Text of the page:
MJJC: How did Michael change over the years, according to your impression? (I don’t mean physically, or his alleged “eccentricities”. I mean in your personal communication with him what kind of changes in his character did you feel?)
Brad Sundberg: I was not his best friend, but I like to think I was a trusted friend. During those years I did not see any change in his character, in his child-like love of music, movies, fantasy, architecture, paintings, games, laughter, nature, etc. I don’t remember a single time of him walking into the studio or seeing him at the ranch or on stage at Radio City Music Hall where he didn’t greet me with a hug. The Michael I knew didn’t change, even as the world did.
MJJC: What has inspired you to come forward and share your experiences working with Michael, with his fans?
Brad Sundberg: After Michael died, I read an article in a magazine about how crazy it was working with Michael: Chimps and Elephant-Man bones and snakes and so on. I didn’t know the author, nor had he ever been to the studio or the ranch. It was always un-named sources and tabloid vomit. I got tired of the press and people who wanted to make a quick buck saying and writing whatever they wanted, with no shred of truth behind their words. I wrote a few articles about my years with Michael, and they were well-received.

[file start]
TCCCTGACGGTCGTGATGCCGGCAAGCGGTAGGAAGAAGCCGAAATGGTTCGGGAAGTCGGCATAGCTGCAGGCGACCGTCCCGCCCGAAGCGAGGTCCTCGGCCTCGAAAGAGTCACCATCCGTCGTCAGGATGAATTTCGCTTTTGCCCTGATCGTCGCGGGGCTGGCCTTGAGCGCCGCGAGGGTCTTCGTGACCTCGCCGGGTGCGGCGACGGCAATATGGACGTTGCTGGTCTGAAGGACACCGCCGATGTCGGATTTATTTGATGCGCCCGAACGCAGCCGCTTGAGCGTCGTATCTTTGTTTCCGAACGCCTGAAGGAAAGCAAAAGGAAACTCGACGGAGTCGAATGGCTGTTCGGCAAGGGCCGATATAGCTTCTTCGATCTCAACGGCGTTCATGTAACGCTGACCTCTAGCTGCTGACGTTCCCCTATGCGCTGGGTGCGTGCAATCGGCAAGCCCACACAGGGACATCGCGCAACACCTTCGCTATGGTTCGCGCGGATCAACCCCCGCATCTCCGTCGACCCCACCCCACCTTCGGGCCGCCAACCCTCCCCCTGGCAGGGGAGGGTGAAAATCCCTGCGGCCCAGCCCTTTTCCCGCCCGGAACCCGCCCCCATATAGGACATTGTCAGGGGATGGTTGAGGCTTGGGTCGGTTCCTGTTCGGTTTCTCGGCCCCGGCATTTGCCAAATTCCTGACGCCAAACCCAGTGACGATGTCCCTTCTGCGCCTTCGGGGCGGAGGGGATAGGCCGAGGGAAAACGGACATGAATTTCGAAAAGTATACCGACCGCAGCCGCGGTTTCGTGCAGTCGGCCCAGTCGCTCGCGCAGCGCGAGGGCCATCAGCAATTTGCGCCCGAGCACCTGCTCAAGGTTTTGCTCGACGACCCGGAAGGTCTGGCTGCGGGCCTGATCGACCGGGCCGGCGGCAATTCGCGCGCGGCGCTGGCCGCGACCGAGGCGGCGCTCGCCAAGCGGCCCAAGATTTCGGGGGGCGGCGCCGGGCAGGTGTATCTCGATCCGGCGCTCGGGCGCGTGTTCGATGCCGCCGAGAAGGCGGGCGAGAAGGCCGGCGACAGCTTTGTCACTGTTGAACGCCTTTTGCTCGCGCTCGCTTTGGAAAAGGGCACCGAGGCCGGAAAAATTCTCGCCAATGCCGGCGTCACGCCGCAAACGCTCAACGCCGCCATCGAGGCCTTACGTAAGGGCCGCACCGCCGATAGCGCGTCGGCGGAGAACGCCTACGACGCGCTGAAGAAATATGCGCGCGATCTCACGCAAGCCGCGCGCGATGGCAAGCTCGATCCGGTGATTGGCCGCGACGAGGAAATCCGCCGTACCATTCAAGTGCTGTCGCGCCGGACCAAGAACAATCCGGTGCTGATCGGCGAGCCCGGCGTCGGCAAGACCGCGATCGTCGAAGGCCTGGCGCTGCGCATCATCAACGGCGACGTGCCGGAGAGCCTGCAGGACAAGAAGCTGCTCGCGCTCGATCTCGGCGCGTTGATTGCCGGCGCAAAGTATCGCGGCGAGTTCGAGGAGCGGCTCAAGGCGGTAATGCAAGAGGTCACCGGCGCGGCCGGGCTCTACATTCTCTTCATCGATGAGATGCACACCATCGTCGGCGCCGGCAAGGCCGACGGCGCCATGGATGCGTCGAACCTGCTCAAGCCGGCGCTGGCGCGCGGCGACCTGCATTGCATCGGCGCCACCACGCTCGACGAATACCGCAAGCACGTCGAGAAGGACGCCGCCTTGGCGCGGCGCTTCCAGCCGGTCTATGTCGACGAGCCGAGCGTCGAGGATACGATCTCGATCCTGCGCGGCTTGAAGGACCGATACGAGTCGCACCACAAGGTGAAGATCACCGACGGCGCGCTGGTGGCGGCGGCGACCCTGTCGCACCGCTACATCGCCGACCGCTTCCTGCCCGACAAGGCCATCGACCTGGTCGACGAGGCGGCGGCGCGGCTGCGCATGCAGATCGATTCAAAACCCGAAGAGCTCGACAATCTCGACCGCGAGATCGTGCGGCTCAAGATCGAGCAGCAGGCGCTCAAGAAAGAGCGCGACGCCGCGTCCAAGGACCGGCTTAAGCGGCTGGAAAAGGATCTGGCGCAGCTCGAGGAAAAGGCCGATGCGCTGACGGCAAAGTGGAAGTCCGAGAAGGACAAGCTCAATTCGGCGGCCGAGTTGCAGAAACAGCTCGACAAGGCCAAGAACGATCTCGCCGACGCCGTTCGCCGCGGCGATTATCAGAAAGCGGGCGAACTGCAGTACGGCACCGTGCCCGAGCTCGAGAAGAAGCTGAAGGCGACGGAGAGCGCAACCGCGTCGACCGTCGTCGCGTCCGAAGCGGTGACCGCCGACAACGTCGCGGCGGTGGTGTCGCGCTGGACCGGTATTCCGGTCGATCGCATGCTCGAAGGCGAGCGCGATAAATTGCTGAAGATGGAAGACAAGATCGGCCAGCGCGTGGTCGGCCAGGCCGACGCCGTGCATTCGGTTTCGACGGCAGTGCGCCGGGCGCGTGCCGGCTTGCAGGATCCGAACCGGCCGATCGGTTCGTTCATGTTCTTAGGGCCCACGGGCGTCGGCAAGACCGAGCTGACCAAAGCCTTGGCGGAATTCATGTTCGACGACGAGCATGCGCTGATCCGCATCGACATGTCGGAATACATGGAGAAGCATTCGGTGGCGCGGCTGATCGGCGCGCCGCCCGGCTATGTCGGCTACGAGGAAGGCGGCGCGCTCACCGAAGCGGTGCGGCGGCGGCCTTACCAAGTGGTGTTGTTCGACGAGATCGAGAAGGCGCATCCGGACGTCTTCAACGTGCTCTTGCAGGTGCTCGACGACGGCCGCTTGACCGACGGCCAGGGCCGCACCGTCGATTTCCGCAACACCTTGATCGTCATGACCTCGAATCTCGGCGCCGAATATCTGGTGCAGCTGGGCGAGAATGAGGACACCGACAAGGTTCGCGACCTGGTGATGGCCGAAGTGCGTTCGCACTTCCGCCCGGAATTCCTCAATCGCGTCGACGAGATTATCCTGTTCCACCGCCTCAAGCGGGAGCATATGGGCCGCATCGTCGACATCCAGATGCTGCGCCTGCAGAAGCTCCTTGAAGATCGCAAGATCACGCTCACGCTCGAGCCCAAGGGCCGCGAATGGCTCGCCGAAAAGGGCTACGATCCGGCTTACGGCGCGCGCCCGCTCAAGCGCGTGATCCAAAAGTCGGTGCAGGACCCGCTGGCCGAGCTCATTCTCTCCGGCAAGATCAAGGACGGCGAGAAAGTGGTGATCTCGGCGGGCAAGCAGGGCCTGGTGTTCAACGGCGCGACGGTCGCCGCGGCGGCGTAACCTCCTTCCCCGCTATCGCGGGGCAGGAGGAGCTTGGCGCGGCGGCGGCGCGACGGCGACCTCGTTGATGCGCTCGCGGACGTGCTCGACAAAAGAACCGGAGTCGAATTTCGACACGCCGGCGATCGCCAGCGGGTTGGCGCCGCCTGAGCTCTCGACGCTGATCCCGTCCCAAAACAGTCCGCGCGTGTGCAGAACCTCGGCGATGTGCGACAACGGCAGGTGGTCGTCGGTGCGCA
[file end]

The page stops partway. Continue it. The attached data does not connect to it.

A group of fans in Paris approached me and asked me to put together a seminar and really explore our years in the studio and at the ranch. I began writing a book (currently in the works), which tries to recap a story that took 18 years to live. Being totally honest, I want to try to document what it was like to work with one of the most unique entertainers in modern history. No speculation, no deep theories, just an introduction to someone I had great respect for and considered a friend. Yes, it might be for the fans, but it is also for my kids, and maybe Michael’s kids. I want them to know what it was like to be there, and to be part of such an amazing journey.